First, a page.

4
$\begingroup$

I know that Fermat's Little Theorem states that if $p$ is prime and $1 < a < p$, then $a^{p-1} \equiv 1 ($mod $p)$.

I also know that a Fermat Liar is any $a$ such that $a^{n-1} \equiv 1 ($mod $n$), when $n$ is composite.

I feel that these two points could be relevant to a question I'm trying to solve, which asks me to show that if $n = 2^p -1$, where $p$ is prime, then $2^{n-1} \equiv 1$(mod $n)$.

However, I'm not sure exactly how to use the information I have gathered to form an explanation. Some help would be appreciated!

$\endgroup$
2
$\begingroup$

In general, the way that Fermat liars appear is as follows: if $x$ has multiplicative order $a$ modulo $n$, and $a \mid n-1$, then $$x^a \equiv 1 \pmod n \implies (x^a)^{(n-1)/a} \equiv 1 \pmod n \implies x^{n-1} \equiv 1 \pmod n.$$ In particular, in the case of Carmichael numbers, $\phi(n) \mid n-1$, so we always have $a \mid n-1$ whenever $\gcd(x,n)=1$.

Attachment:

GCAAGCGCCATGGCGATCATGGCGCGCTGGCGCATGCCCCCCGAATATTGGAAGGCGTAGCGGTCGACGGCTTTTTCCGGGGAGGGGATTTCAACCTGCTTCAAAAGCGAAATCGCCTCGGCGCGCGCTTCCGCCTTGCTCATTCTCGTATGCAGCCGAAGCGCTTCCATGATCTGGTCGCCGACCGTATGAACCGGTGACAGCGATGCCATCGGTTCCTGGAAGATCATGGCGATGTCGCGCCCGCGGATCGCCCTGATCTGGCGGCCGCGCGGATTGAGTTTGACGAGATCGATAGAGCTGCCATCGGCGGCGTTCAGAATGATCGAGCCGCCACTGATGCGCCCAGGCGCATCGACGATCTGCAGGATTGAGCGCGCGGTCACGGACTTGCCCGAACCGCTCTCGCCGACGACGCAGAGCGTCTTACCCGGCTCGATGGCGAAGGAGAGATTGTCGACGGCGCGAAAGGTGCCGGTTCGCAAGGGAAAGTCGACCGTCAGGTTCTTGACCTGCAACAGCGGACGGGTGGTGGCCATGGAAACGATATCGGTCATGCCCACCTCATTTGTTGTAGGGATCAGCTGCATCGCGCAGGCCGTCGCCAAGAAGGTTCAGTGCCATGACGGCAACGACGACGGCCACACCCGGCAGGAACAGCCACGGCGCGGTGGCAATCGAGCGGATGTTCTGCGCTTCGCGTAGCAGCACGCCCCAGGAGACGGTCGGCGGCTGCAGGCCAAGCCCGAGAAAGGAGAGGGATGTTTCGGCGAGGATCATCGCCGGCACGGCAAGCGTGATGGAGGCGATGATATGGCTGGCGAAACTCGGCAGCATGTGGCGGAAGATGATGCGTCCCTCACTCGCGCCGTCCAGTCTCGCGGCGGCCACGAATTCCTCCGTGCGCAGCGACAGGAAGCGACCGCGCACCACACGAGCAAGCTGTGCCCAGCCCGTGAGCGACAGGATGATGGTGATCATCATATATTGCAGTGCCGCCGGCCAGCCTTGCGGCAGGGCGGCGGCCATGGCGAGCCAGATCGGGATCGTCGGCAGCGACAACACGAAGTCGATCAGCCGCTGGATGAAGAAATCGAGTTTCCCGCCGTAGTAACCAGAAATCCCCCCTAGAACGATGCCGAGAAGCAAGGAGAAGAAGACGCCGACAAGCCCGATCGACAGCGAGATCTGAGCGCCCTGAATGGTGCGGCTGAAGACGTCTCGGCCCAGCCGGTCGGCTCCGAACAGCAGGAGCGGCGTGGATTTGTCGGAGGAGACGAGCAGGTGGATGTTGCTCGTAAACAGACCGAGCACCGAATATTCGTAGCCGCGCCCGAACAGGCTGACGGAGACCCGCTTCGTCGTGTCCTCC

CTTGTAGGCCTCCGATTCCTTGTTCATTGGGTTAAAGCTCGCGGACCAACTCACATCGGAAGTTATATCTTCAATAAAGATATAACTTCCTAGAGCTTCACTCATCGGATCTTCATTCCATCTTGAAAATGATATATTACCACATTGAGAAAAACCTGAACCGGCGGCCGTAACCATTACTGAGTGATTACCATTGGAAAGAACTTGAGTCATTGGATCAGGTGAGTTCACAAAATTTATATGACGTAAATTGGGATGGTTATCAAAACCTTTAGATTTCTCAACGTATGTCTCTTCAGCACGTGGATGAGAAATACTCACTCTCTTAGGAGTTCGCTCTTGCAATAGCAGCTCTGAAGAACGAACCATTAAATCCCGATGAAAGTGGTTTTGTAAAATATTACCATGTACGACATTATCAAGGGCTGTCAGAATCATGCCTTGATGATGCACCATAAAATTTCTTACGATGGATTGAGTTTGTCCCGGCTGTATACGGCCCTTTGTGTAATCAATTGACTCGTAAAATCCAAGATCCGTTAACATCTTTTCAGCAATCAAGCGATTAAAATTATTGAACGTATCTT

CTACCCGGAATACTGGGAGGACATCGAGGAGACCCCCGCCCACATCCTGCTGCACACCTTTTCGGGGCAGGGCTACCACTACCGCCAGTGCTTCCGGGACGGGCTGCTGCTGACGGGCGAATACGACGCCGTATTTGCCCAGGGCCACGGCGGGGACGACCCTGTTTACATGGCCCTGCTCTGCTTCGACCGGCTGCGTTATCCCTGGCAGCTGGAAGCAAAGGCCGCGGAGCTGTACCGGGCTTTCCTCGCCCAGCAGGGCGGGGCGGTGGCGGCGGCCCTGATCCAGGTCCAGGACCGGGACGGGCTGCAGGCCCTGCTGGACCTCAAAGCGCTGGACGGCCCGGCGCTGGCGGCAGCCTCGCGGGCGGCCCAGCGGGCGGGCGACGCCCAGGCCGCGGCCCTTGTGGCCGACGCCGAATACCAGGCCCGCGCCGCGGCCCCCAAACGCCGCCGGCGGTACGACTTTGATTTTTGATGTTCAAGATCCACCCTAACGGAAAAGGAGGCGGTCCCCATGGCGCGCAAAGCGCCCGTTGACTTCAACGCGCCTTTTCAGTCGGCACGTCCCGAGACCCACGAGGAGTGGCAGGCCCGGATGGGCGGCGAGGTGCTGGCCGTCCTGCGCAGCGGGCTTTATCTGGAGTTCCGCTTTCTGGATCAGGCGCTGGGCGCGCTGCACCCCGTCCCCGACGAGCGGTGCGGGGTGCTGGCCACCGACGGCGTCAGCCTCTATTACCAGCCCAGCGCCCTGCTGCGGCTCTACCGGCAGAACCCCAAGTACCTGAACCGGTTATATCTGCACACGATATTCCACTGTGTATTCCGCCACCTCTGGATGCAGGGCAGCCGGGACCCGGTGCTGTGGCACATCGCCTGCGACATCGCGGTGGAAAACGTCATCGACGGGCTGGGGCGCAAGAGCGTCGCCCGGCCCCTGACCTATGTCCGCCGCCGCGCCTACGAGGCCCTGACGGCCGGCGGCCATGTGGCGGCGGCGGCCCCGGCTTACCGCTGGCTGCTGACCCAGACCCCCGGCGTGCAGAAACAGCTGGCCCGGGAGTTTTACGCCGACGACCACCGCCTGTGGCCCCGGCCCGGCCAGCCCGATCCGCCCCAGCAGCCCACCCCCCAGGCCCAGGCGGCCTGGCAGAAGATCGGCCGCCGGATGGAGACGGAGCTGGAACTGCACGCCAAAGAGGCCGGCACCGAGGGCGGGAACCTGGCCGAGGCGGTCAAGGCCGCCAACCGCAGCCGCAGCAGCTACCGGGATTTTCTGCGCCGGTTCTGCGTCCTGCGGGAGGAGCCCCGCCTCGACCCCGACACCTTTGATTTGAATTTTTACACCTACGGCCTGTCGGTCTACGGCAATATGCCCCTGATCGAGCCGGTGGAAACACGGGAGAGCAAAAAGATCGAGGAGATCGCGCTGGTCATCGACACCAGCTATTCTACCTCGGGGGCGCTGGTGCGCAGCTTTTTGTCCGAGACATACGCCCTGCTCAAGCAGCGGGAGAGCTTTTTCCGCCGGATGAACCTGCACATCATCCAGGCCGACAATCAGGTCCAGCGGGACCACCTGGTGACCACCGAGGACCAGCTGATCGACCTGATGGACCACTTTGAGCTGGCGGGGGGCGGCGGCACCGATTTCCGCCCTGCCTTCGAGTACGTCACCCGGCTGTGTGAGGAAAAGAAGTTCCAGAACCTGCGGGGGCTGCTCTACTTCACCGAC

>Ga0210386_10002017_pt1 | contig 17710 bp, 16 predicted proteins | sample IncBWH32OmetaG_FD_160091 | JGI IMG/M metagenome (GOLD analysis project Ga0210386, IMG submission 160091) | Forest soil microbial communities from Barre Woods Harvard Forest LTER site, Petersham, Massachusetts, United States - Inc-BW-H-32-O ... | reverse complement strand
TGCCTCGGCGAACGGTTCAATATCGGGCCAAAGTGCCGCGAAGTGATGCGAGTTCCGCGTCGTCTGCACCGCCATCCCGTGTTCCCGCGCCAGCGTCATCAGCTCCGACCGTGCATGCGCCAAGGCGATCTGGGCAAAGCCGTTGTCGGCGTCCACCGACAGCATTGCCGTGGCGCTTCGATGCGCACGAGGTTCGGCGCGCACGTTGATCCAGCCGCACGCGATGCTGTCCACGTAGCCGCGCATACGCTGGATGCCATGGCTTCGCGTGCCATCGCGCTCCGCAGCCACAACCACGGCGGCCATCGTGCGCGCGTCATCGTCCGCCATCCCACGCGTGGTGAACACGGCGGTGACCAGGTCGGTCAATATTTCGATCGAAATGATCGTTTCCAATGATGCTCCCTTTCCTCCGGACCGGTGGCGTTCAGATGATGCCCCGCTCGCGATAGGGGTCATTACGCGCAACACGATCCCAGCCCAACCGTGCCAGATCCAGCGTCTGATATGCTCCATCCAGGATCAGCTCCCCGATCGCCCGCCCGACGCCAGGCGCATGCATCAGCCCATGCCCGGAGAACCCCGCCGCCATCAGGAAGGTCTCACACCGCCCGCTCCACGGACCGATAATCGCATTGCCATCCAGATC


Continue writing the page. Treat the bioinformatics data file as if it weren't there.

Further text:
If $n = 2^p-1$, then $2^p \equiv 1 \pmod n$, which tells us that $2$ has multiplicative order $p$ modulo $n$. (In general, we'd only know that $2$ has multiplicative order some divisor of $p$, but here $p$ is prime.) We'll get $2^{n-1} \equiv 1 \pmod n$ if $p \mid n-1$.

But $p \mid n-1$ is saying that $p \mid 2^p-2$, which is precisely the statement of Fermat's little theorem: $2^p \equiv 2 \pmod p$. So we are guaranteed that $p \mid n-1$, and $$2^{n-1} = (2^p)^{(n-1)/p} \equiv 1^{(n-1)/p} = 1 \pmod n.$$

$\endgroup$

Your Answer

By clicking “Post Your Answer”, you agree to our terms of service, privacy policy and cookie policy

Not the answer you're looking for? Browse other questions tagged or ask your own question.